One More Light
By Christina Fuoco-Karasinski
Jim Louvau was driving along a Valley freeway when Linkin Park came on the radio. As the song ended, he flipped channels, only to hear the Grammy-winning band once again.
Louvau can’t seem to escape the rock band and that is precisely the problem. He can’t get away from the music or memories of his friend, Chester Bennington, who committed suicide on July 20, 2017.
“It’s terrible every day,” Louvau says with his eyes turned down. “It’s different when you lose a family member, where it affects your immediate circle. You get back to regular life and you can get away from it when do other things.
“But when your friend happened to be as successful as he was, his music’s not going anywhere or going away anytime soon.”
A photographer/musician/writer, Louvau is hosting “Celebrating the Life of Chester Bennington” at MonOrchid in Phoenix on Friday, June 21. The exhibit will honor the late Linkin Park singer through a series of photographs they created. Louvau captured Bennington on and off stage and the North Valley resident is bringing the show, which sold out in Burbank, California, to the singer’s home state.
The Burbank show’s success snowballed. TMZ and other outlets reported about it, much to Louvau’s dismay. Louvau was appalled with TMZ’s intrusive coverage of Bennington’s death and its reporters’ persistence in contacting him.
“I woke up at 8 in the morning and my phone was blowing up,” Louvau recalls about the morning of the show’s second day.
“I had text messages, missed calls, voicemails, emails, Facebook messages and DMs on Instagram from TMZ trying to track me down,” he says.
“I was really, really annoyed at the time. I was getting text messages from my family members, too, because TMZ was calling them to get to me. This was all by 8 in the morning and I’d been out all night. Plus, some of the coverage TMZ did when Chester passed was pretty tasteless. I was really skeptical about talking to them. I told them I wasn’t available and to reach out to my publicist.”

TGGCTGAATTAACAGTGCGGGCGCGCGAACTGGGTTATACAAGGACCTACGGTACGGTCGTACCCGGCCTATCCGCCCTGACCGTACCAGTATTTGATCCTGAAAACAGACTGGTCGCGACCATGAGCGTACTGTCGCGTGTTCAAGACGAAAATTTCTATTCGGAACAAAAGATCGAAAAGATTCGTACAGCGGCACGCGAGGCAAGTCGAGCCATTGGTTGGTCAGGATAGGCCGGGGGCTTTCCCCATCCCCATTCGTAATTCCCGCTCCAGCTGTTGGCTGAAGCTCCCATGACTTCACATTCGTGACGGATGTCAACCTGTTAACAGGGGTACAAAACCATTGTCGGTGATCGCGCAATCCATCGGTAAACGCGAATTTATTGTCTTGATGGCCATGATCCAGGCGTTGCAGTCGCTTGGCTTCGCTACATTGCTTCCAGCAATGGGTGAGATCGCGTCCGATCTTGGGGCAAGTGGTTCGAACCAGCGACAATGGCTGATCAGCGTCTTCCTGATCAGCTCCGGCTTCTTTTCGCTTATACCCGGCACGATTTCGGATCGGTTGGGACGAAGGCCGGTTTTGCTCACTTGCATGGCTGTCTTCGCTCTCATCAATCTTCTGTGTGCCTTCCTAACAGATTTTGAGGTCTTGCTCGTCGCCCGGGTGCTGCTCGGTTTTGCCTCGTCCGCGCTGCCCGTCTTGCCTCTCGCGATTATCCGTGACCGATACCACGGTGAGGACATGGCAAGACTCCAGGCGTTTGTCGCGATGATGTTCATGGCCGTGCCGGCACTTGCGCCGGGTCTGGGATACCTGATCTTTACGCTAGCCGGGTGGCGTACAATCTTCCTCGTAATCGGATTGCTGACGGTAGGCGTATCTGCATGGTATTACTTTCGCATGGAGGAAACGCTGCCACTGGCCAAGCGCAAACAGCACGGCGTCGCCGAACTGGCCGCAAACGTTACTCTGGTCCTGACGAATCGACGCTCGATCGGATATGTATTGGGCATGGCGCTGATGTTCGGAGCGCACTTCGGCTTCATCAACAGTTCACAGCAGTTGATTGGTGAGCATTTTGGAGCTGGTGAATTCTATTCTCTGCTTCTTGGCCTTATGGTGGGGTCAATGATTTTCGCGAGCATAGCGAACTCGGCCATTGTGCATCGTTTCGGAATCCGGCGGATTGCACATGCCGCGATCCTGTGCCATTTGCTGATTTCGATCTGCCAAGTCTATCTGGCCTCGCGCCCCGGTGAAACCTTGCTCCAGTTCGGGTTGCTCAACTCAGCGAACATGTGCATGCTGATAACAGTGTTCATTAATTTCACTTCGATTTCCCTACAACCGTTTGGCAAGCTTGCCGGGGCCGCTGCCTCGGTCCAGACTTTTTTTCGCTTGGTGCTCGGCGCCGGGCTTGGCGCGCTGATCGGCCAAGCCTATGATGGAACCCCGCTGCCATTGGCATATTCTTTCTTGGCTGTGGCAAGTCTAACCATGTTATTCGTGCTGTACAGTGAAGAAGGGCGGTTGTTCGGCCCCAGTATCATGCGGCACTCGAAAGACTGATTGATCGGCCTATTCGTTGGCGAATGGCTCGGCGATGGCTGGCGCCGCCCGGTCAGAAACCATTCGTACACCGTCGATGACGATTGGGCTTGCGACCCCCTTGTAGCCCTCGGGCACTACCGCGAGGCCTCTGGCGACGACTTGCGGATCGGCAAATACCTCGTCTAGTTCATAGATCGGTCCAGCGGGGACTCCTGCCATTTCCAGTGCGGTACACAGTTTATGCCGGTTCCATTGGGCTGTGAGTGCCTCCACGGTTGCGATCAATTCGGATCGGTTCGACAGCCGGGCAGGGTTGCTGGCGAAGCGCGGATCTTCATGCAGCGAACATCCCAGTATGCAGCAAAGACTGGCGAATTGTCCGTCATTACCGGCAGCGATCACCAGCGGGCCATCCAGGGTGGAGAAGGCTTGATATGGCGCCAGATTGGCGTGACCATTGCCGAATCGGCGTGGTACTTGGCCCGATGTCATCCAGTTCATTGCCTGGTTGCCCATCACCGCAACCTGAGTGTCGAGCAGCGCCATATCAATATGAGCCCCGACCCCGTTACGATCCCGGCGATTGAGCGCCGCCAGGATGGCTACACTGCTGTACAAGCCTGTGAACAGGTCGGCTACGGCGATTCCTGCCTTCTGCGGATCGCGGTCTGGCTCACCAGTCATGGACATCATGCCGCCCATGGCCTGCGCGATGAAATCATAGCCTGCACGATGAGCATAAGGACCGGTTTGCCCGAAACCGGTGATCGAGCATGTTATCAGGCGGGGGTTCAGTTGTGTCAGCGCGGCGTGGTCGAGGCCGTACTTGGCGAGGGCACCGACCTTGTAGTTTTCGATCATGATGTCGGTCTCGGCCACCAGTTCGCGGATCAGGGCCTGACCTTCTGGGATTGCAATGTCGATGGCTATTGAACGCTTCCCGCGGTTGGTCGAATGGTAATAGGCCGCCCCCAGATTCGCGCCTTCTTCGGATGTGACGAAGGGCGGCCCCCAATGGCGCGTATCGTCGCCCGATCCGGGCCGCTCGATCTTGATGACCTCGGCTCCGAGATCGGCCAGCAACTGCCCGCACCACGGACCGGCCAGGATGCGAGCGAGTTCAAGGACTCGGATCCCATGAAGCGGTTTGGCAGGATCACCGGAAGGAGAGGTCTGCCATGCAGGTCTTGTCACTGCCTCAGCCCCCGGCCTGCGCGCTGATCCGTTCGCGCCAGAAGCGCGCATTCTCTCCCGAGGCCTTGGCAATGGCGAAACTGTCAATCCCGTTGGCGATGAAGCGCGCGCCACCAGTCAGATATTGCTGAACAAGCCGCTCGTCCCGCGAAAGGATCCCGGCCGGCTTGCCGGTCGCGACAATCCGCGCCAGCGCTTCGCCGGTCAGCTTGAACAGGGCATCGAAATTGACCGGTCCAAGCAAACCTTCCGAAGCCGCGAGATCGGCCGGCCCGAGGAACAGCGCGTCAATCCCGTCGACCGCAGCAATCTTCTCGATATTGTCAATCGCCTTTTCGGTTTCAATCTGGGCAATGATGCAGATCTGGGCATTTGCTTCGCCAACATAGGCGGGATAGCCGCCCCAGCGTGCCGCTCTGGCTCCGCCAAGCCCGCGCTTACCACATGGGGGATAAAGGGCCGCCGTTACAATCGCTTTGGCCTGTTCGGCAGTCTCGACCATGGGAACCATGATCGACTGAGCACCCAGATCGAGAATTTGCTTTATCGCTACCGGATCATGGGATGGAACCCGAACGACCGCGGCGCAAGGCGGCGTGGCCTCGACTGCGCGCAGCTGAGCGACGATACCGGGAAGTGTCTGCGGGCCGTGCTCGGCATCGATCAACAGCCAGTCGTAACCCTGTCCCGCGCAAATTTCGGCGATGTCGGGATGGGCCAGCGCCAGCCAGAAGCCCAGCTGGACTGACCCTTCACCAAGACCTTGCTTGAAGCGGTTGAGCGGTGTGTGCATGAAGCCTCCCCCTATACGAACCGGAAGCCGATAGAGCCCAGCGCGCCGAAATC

Like Burbank, the MonOrchid show will benefit 320 Change Direction, a charity co-founded by Bennington’s wife, Talinda, bringing awareness to mental health. She gave Louvau her blessing to host the show.
Louvau says he was surprised the Burbank show sold out. As a matter of fact, it filled so quickly a second night was added and that sold out. Fans strolled among the larger-than-life portraits of Bennington.
“The vibe in the room both nights was incredible,” Louvau says. “It was a celebration of a person who impacted a lot of people’s lives.”
The surviving Linkin Park musicians, whom Louvau does not know, did not attend the show. Thanks to the success of Louvau’s Burbank show, he has been asked to bring the event overseas.
“They don’t understand how, logistically, that would work,” he says. “They don’t fit in cars. I had to get a U-Haul to get them home from California.”
A shared love of music
Louvau was set to play the Mason Jar with his band, Victims in Ecstacy, in the early 2000s when the manager asked if he would consider switching places with the opening act, Linkin Park.
“He said one of the guys was from Phoenix and his family couldn’t make it out early,” he says. “He asked if we would mind going on earlier. I said it was fine because it was the middle of the week and I could get out of there sooner.”
That was shortly before the release of Linkin Park’s first record, 2000’s “Hybrid Theory.” At the time, labels put their “baby bands” on the road, with the hopes of landing opening spots for established acts in various markets. There was something special about Louvau and Bennington’s relationship from the beginning.
“We had an issue where we broke the snare drum, so I was on stage trying to entertain people and trying to figure out how we were going to do this,” Louvau recalls.
“Then there’s Chester coming to the rescue, grabbing their snare drum and we finished the show that way. That was the beginning of our friendship.”
A few months later, Louvau and Bennington ran into each other at a radio show.
“I was backstage, and I get a tap on my shoulder,” Louvau says. “It was Chester and he was telling me how much he loved my band and loved the show.
“When I met him, his band wasn’t massive. We were just two guys in bands. It was nothing more than two peers. We did the same thing. He just happened to be really successful with it.”